News Release

Is right-wing authoritarianism a cognitive conservatism?

Peer-Reviewed Publication

The Polish Association of Social Psychology

Greeble paired with a positive image

image: A Greeble (an invented object used in psychological studies) paired with a positive image as part of the surveys. The same Greeble will be then used in a pair with a negative image, in order to test whether a person’s attitude to it will change. view more 

Credit: Michael J. Tarr (Greeble) and IAPS (valenced image)

Prejudice and conservatism, including those targeted at various social groups, such as immigrants, homosexuals and women, and commonly linked to right-wing authoritarian ideologies, may not simply have their roots in cognitive rigidity (where people have difficulty to change their opinion once formed).

Contrary to previous assumptions, a new study, published in the open-access, peer-reviewed journal Social Bulletin of Psychology provides evidence that right-wing authoritarianism (RWA) is more likely to be concerned with how these people acquire their attitudes than how they (do not) change them later on. In their work, the researchers suggest that it is rather that RWA is linked to easier acquisition of positive attitudes for abstract and unknown objects.

In order to help better understand the cognitive correlates of right wing authoritarianism (RWA), a team of French and Belgian researchers conducted an integrative data analysis using responses from different studies, looking into attitude change as a function of RWA.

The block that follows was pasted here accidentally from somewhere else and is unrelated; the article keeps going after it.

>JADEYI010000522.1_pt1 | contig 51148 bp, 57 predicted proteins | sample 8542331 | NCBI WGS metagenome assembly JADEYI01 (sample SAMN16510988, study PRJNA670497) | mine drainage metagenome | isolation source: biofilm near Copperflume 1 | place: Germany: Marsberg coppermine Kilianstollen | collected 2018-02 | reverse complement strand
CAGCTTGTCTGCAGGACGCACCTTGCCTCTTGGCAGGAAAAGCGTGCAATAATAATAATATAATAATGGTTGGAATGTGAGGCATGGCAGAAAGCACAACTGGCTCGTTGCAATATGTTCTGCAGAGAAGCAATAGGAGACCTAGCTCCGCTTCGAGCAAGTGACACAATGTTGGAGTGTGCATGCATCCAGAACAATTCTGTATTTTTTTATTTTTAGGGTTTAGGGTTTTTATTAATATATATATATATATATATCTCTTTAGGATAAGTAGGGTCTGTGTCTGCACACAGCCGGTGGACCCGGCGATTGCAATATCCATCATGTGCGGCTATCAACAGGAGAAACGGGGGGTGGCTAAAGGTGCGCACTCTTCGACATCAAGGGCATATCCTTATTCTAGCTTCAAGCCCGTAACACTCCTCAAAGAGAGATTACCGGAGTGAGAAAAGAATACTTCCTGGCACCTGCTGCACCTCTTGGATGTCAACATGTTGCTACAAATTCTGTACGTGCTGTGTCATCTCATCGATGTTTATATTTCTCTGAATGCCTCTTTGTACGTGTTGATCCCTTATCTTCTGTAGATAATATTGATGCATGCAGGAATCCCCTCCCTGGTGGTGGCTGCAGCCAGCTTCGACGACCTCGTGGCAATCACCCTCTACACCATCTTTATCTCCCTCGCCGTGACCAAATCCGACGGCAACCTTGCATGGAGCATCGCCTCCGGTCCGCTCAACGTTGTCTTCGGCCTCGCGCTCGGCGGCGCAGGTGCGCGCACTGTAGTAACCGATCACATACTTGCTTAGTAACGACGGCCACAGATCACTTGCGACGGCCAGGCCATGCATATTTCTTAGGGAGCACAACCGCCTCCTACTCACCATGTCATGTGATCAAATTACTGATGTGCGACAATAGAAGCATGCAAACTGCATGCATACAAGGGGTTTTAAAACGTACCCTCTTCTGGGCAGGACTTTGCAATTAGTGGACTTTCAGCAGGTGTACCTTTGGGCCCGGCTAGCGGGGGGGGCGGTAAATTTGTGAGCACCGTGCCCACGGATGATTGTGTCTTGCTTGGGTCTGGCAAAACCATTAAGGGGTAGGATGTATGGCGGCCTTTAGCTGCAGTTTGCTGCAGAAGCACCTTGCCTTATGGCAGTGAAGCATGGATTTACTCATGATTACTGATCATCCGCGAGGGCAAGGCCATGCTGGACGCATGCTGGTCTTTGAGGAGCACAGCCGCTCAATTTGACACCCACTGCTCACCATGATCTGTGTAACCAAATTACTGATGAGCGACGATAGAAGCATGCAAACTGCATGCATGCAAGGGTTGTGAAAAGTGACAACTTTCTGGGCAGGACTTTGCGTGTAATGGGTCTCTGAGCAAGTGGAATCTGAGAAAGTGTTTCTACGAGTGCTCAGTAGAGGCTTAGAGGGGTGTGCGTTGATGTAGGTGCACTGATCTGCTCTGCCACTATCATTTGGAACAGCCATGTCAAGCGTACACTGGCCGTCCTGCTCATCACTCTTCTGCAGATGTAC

A part of the scientific literature suggests that right wing authoritarianism is associated with a lack of cognitive flexibility. The findings reported in the present study do not corroborate this conclusion.

While several interpretations can be made based on other parts of the scientific literature, caution is required when discussing the potential mechanisms at play in this context. One possible explanation of these findings is that when there is a tendency to be more sensitive to negative information (which is the case in RWA), there is also a tendency to try to stop negative experiences from arising. For that reason, it might explain why people tend to stick to positive information the more they support RWA.

Based on their findings, the research team, led by Dr Amelie Bret (University of Nantes, France), suggest that one way to counter prejudice could be to promote less biased exposure to social information at the time of social attitudes formation. However, it is still too early to propose credible recommendations, they point out. Before that, further studies should try, for example, to replicate these results in different applied contexts.

The present study used data from a total of 1,037 participants, who were first presented with a set of Greebles paired with either negative or positive images. Then, the researchers changed the positive images with negative ones and vice versa, in order to see whether the participants would change their opinion about the individual Greebles.


Research article:

Bret, A., Beffara, B., Mierop, A., & Mermillod, M. (2021). Differentiated Evaluation of Counter-Conditioned Stimuli as a Function of Right-Wing Authoritarianism. Social Psychological Bulletin, 16(2), 1-26.

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